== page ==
Book publishers sue Internet Archive for allegedly enabling piracy
When libraries around the US began closing their doors due to the coronavirus pandemic, the Internet Archive (IA) responded by creating a “National Emergency Library,” a collection of 1.4 million books from its free e-book repository Open Library. Publishers immediately took issue with their titles being shared for free (without payment to authors or publishers). Today, four major publishers filed a lawsuit against the IA alleging “willful mass copyright infringement.”
“Despite the “Open Library” moniker, IA’s actions grossly exceed legitimate library services, do violence to the Copyright Act, and constitute willful digital piracy on an industrial scale,” Hachette Book Group, Inc., HarperCollins Publishers LLC, John Wiley & Sons, Inc. and Penguin Random House LLC wrote in the lawsuit filed in a New York court.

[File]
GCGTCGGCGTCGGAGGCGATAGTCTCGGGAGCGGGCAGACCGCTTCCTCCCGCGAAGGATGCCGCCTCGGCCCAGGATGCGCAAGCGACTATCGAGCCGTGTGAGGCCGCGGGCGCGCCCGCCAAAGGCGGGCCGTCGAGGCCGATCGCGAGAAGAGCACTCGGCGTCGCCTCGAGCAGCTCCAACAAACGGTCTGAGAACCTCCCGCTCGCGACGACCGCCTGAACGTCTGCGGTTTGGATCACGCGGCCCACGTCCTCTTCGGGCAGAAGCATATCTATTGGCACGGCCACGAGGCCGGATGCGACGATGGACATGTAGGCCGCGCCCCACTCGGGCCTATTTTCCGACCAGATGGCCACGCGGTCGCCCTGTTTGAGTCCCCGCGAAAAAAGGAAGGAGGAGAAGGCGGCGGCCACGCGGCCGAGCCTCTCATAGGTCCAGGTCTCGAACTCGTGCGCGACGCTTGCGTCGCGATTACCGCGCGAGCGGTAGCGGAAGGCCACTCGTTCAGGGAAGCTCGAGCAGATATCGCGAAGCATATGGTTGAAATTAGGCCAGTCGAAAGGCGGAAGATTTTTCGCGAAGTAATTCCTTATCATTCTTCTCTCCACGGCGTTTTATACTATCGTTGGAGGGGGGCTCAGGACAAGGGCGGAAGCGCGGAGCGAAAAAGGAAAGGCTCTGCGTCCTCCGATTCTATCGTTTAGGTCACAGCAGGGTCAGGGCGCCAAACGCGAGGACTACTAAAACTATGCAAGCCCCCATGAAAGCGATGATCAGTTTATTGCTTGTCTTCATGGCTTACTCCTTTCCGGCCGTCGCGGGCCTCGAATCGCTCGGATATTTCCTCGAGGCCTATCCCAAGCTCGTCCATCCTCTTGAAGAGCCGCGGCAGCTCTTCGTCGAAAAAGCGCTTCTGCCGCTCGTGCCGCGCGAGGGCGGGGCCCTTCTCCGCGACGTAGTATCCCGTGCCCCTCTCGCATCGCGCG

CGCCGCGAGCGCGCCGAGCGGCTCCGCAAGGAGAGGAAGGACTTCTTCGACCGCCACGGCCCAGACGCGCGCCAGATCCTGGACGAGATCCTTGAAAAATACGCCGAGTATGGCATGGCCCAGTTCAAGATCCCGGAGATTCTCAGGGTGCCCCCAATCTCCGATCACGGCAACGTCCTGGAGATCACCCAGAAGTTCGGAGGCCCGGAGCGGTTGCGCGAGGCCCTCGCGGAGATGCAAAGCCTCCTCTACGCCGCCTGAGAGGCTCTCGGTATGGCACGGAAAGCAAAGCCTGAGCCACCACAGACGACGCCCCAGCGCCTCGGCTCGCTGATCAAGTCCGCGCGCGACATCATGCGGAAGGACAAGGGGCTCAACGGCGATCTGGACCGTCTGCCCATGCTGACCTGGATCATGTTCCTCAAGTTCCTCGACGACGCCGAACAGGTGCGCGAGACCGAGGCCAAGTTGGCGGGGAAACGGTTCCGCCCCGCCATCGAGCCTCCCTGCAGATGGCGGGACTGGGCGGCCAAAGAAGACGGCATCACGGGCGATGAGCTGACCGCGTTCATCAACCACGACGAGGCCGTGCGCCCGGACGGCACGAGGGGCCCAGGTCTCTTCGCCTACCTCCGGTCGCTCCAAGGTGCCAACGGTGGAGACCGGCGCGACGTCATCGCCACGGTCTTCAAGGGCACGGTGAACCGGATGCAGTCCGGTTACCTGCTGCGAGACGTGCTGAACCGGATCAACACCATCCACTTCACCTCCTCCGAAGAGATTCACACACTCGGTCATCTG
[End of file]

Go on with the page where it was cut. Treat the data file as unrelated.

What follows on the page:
The plaintiffs argue that the IA has no legal rights to distribute the books, which it scans and uploads to its servers, via Open Library or the National Emergency Library. The plaintiffs go as far as charging the Archive with piracy. The lawsuit seeks a declaration that the IA is committing copyright infringement, injunctions to stop the IA from sharing copyrighted work and statutory damages, which could be as much as $150,000 per infringement, TorrentFreak explains.
A nonprofit, the IA clearly isn’t meant for piracy. In addition to creating the Open Library, it has attempted to archive everything Trump says on video in order to help fact checkers, fixed nine million broken Wikipedia links, saved Google+ posts and started a historical web collection to power services like the Wayback Machine. There’s no guarantee that this lawsuit will succeed, but if the IA is slapped with statutory damages it could be a fatal blow to the organization.
Engadget has reached out to Internet Archive for comment.
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